The National Framework expresses all the platitudes one would expect from a document written by public servants who don't wish to be critical of their masters. It is as if they are walking fine line between a soft version of reality and plain deceit. An example of this is the graph below.
Here we see a true indicator of where services should be spent and who is responsible for those services. The writers state that this diagram, in reality, looks more like an hour glass. I would suggest that a truer version would have this diagram as in inverted pyramid. We are using so much of the funding propping up the "Statutory System" and very little supporting the "Universal preventative initiatives to support all families and children".
The great disappointment by this document is that the writers want us to believe that as a nation we are “onto it”. We needn’t worry because those who manage child protection services in this country have the solution, even though the stats and anecdotal evidence doesn’t support that notion.
“The six supporting outcomes are:
1. Children live in safe and supportive families and communities
2. Children and families access adequate support to promote safety and intervene early
3. Risk factors for child abuse and neglect are addressed
4. Children who have been abused or neglected receive the support and care they need for their safety and wellbeing
5. Indigenous children are supported and safe in their families and communities
6. Child sexual abuse and exploitation is prevented and survivors receive adequate support”
As noble as these outcomes are there is no evidence that any of these outcomes are met by any Government. There is no suggestion that funding should be increased in any of these areas to produce better outcomes. There is no reflection on whether different types of services are required, yet they remain with the status quo and discuss better organising services so they are more efficient. An analyses needs to be made as to what services are inefficient but more importantly governments need to be talking to stakeholders not service providers.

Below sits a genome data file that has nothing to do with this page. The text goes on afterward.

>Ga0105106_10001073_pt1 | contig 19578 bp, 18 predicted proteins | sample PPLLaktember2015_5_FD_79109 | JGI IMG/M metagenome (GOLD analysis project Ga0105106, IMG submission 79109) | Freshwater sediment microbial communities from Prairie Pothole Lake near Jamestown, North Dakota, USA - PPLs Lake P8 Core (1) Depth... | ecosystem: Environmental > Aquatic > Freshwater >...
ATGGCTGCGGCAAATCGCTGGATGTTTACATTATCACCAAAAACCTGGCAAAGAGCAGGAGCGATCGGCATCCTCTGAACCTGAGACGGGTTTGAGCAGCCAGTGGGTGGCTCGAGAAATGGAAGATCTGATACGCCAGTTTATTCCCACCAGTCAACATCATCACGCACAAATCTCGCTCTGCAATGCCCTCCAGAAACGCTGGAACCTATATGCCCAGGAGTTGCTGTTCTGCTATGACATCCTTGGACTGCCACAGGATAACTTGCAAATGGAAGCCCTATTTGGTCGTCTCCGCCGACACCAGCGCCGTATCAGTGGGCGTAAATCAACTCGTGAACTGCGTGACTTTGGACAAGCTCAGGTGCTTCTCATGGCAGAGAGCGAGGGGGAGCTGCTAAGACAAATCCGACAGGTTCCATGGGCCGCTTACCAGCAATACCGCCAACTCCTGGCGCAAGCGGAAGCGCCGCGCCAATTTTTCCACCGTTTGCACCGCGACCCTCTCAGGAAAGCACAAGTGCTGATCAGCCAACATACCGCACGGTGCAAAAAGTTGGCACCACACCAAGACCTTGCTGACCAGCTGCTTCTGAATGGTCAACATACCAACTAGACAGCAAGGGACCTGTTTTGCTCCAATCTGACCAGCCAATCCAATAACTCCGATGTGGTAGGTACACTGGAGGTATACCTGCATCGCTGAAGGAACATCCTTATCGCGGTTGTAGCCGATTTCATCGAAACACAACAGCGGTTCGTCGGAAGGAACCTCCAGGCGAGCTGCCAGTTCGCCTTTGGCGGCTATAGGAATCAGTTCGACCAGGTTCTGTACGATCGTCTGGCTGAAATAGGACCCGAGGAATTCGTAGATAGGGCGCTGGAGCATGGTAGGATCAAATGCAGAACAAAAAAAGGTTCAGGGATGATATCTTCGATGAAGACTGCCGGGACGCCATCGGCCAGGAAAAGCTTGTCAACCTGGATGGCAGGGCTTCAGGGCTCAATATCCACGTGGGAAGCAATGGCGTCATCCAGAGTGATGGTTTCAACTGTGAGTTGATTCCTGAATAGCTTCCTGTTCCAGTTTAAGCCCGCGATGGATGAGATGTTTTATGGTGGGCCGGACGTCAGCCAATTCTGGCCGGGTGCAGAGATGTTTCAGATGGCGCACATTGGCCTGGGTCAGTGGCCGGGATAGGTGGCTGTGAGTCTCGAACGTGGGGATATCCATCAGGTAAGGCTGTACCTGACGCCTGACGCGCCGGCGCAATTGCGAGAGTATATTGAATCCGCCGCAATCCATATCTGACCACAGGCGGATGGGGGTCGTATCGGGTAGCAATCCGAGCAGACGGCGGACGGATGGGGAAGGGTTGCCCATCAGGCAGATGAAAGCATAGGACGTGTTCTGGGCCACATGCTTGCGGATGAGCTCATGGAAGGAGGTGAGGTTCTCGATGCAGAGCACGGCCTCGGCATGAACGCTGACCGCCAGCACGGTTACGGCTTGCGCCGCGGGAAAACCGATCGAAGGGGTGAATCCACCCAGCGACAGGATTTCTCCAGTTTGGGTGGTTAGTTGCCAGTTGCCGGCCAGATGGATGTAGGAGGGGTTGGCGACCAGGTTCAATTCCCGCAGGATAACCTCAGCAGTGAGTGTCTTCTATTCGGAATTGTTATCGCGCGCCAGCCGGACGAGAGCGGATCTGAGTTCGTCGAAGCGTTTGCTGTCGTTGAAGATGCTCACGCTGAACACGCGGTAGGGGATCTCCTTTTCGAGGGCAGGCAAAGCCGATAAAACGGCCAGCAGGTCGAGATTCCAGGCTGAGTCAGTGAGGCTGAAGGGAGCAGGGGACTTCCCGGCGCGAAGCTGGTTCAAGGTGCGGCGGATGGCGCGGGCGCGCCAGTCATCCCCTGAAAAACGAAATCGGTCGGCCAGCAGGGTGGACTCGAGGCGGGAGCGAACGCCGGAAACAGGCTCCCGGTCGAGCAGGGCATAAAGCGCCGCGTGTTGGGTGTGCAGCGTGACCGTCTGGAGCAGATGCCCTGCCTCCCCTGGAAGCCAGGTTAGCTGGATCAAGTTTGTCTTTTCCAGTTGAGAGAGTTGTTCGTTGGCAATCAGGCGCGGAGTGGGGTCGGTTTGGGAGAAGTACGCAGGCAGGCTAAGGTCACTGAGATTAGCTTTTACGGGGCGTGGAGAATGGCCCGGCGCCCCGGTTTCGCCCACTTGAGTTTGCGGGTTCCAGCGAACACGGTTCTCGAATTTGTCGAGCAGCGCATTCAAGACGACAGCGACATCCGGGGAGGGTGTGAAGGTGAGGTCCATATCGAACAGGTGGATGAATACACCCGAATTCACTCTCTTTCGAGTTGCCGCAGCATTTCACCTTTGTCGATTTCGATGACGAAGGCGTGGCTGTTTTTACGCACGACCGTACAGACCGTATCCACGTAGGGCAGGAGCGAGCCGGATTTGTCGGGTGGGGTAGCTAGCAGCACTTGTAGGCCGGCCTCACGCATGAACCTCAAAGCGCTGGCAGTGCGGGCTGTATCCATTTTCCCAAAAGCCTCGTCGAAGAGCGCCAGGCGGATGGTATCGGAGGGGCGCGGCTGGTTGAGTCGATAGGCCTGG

A prime example of a great idea but a miserable failure is:-
2.4 “Enhance services and supports for children and families.
“Comprehensive evaluation of family law reforms designed to strengthen family
- research into the characteristics of shared care parenting arrangements that work in the best interests of the child
- research on the impact of family violence on relationship breakdown”
None of the above have been achieved.
Why do Governments put forward the best rhetoric and then produce the worst outcomes? It verifies what I have always believed and that is they truly don’t understand the nature of the problem. Yes, we need services for those who are the most disadvantaged but we are not prepared to invest in those services. The National Framework aligns with the status quo. What they are saying is “We know there is a problem but we have no idea as to how we should approach it?” It is like the parent who recognises that his/her child is acting badly but fails to understand the world of the child which may be causing the behaviour.
It is the lack insight and understanding which is preventing all Governments from approaching child protection with a new vision.
It has been seven years since this document was formulated and yet nothing has changed. I wonder who looks back over this document and asks why haven't we achieved the goals? We need to be asking who is responsible for failing the children and families of this country?